0:23:54  Reducing the problem: via the Reidemeister Theorem, to proving that tricolourability is invariant under each of the 3 Reidemeister moves.
0:24:20  The Reidemeister Theorem tells us that $\{knots\}=\{knot \; diagrams\}/\left\langle R1,R2,R3 \right\rangle$.
0:26:06  Sketch of proof that tricolourability is invariant under all 3 Reidemeister moves:
0:26:16  Invariance of tricolourability under R1. There are 2 directions to check, i.e. (left) 3-colourable $\Rightarrow$ (right) 3-colourable, and (left) colourable $\Leftarrow$ (right) colourable. Side benefit: explanation of 'local' diagram notation.
0:29:24  Invariance of tricolourability under R2. For each of the 2 directions (as in the proof for R1), there are cases (corresponding to different colourings of, say the top, 'external endpoints' of the local diagram modulo colour permutations; the colouring of all arcs will then be forced by the local rule of tricolourability and the fact that we are only dealing with three colours, and the cases which violate the global rule should be discarded) to check.

Terminology (for the purpose of this annotation)
Local rule: at each crossing, of the 3 arcs involved, either 1 or all 3 colours appear.
Global rule: all 3 colours must appear.
(Together with the provision of 3 colours, knots which can be coloured obeying these rules, are called tricolourable as defined at 0:10:26 of this hour.)

0:33:25  Cont'd: Invariance of tricolourability under R2. In particular, the subtlety (as viewed locally) about the total number of colours used (globally) is discussed.

Problem/Concern: Sometimes, in a local picture, only 2 colours appear on one side of an isotopy move (e.g. R2) whereas all 3 colours appear on the other. One might worry that this could lead to the violation of the global rule.

Solution: One can prove that a knot (consisting of only 1 connected piece of material in $\mathbb{R}^3$), which is coloured obeying the local rule of tricolourability, has at least 2 colours $\Leftrightarrow$ it has all 3 colours. The proof relies on the fact that the same piece of material can change colour (from one colour to a 2nd colour) only by going 'under' a crossing, and whenever a crossing involves 2 colours it must involve a 3rd. (This argument fails, however, for links. Just consider two knots, one red and one blue say, placed side by side.)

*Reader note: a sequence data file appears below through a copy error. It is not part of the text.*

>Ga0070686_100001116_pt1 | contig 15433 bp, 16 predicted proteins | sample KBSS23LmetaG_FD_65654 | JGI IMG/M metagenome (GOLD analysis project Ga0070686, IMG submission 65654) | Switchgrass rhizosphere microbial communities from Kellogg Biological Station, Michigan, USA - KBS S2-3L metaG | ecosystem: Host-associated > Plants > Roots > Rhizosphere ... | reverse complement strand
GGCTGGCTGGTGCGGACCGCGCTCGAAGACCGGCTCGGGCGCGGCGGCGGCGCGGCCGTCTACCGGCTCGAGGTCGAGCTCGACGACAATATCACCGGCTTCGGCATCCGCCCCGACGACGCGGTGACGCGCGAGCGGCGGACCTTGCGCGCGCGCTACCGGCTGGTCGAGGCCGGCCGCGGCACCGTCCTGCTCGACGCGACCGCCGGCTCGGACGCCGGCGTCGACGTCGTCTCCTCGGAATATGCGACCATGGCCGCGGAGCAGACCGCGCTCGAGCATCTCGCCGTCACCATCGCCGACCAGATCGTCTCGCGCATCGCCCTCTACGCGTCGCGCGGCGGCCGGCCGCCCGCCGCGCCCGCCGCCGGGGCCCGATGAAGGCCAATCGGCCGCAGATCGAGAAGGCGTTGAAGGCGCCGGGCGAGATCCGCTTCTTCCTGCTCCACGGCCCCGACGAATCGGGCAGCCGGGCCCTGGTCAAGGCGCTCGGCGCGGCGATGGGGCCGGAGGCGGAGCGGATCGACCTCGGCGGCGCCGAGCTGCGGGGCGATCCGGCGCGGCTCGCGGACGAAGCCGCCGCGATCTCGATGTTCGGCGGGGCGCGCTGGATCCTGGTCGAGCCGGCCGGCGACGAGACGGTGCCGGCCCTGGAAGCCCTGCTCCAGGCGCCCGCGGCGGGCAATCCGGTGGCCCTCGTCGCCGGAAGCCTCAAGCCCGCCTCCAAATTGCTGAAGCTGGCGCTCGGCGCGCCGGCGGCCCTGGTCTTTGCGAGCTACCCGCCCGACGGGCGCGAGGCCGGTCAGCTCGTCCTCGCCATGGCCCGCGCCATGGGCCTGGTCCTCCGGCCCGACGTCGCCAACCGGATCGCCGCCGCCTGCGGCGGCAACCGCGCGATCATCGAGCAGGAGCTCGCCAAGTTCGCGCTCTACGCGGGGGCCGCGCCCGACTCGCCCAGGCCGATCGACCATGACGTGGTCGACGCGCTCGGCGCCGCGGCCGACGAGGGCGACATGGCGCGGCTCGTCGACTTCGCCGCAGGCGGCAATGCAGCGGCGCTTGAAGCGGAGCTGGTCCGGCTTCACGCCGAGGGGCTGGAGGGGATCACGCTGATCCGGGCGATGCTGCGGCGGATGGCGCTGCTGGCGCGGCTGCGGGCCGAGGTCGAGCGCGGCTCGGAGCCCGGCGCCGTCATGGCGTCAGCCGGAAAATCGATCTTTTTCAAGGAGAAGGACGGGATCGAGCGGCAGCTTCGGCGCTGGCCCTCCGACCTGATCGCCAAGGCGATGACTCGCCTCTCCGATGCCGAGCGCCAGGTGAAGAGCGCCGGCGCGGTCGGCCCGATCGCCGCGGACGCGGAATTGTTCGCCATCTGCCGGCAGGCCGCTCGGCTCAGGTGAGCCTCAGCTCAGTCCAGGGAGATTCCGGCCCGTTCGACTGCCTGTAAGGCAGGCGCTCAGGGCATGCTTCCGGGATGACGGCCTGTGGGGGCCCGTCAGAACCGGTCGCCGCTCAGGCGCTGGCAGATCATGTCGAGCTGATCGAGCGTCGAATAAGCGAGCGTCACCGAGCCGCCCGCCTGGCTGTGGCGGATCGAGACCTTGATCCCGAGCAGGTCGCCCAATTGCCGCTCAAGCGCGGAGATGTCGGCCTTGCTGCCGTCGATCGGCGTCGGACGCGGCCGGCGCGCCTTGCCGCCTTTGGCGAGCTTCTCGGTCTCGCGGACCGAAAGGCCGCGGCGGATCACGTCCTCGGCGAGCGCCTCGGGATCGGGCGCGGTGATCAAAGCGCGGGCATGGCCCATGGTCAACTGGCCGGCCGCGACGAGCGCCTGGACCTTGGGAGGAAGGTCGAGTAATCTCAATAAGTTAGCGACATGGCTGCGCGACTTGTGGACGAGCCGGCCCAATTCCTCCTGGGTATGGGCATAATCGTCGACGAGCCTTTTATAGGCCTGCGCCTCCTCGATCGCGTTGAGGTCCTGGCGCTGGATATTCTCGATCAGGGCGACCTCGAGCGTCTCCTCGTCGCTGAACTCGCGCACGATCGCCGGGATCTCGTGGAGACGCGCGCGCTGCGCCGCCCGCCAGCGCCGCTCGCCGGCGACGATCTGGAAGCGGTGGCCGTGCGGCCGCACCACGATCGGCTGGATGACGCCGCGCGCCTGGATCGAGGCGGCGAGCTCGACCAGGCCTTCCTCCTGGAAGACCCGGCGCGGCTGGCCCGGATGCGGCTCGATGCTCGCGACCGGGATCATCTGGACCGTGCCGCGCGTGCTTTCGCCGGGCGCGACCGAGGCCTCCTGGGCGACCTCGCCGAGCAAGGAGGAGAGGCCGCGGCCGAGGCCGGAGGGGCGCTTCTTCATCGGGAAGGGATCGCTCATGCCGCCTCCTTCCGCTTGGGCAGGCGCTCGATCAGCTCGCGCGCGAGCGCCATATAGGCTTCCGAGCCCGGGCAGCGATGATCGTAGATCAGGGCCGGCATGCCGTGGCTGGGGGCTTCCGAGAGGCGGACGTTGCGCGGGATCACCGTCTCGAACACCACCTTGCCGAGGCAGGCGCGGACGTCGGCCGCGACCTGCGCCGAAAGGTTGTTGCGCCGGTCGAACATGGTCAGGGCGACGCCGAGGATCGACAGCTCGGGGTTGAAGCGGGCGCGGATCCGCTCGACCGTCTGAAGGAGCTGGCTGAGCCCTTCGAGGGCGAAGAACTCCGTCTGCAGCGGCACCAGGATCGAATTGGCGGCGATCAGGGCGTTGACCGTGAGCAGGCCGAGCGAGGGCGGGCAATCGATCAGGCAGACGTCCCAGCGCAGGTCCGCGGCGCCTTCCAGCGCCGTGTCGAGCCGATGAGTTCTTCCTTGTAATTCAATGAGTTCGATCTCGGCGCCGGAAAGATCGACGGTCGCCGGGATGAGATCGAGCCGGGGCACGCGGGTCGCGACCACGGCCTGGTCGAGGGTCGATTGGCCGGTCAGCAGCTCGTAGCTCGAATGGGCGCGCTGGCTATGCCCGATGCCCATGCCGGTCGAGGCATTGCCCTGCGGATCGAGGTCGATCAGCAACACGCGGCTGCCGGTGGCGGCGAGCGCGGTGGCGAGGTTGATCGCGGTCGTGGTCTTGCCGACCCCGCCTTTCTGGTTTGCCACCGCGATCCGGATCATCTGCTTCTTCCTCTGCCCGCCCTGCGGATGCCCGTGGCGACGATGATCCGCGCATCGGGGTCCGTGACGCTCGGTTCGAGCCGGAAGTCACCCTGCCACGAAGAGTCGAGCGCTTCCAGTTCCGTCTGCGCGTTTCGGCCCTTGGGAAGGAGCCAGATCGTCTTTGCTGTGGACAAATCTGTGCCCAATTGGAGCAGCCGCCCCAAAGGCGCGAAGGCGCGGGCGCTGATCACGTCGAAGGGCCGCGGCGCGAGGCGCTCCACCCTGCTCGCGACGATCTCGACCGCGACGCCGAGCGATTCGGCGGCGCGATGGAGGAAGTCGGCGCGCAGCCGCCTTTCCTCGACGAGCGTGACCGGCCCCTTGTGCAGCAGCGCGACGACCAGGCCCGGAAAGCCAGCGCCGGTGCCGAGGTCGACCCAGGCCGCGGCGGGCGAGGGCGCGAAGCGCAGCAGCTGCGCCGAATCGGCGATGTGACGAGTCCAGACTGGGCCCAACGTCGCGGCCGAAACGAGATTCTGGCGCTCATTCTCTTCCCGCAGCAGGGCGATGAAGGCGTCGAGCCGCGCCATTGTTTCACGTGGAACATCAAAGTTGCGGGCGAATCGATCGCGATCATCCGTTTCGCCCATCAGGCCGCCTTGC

0:36:07  Invariance of tricolourability under R3 can be proved similarly (as for R2). There are no losses of colours locally (in some sense simpler). However, there are many more colour combinations, well just 5 up to permutation of colours, to check (perhaps this is the reason why Dror thinks the proof is boring).
0:36:19  End of 1st math item: Q.E.D. Trefoil knot $\ne$ Unknot.
0:36:52  See "Knotted Candies".
0:37:00  2nd math item: Towards introducing a much stronger knot invariant, the Jones polynomial.
0:37:17  Obvious limitation of Tricolourability: It only takes two possible values, so definitely cannot distinguish between three knots. Hence, we desire a stronger invariant which can get us closer to the goal of distinguishing the many different knots listed in the Rolfsen table.
0:39:37  Historical remarks about the Jones polynomial (discovered in the 80s) and the related Kauffman bracket (later found to simplify the description of the Jones polynomial).
0:40:07  Defining the Kauffman bracket or simply the bracket as a polynomial in $A$, $B$, and $d$. It is recursively defined on links.
0:41:23  I messed up and switched between 0- and 1-smoothings! Here's the correct version, taken from my paper Khovanov's Homology for Tangles and Cobordisms:

0:45:11  The Kauffman bracket is completely determined by the relations:

1. Failed to parse (unknown function\slashoverback): \left\langle\slashoverback\right\rangle=A\left\langle\hsmoothing\right\rangle + B \left\langle\smoothing\right\rangle
1. $\left\langle \bigcirc^k \right\rangle = d^k$

These suffice because for any knot or link diagram we can apply the first relation recursively until we eliminate all the crossings and end up with a disjoint union of unknots. For instance, we get:

Failed to parse (unknown function\HopfLink): \left\langle \HopfLink \right\rangle = A^2d^2 + 2ABd + B^2d^2

0:46:24  Cont'd: Defining the last axiom (about unlinks) of the Kauffman bracket.
0:47:35  Example: Computing the Kauffman bracket of the Hopf link.
0:51:06  Preview of the 2nd hour: Will derive relations between $A$, $B$ and $d$, in order for the bracket polynomial to be invariant under the Reidemeister moves.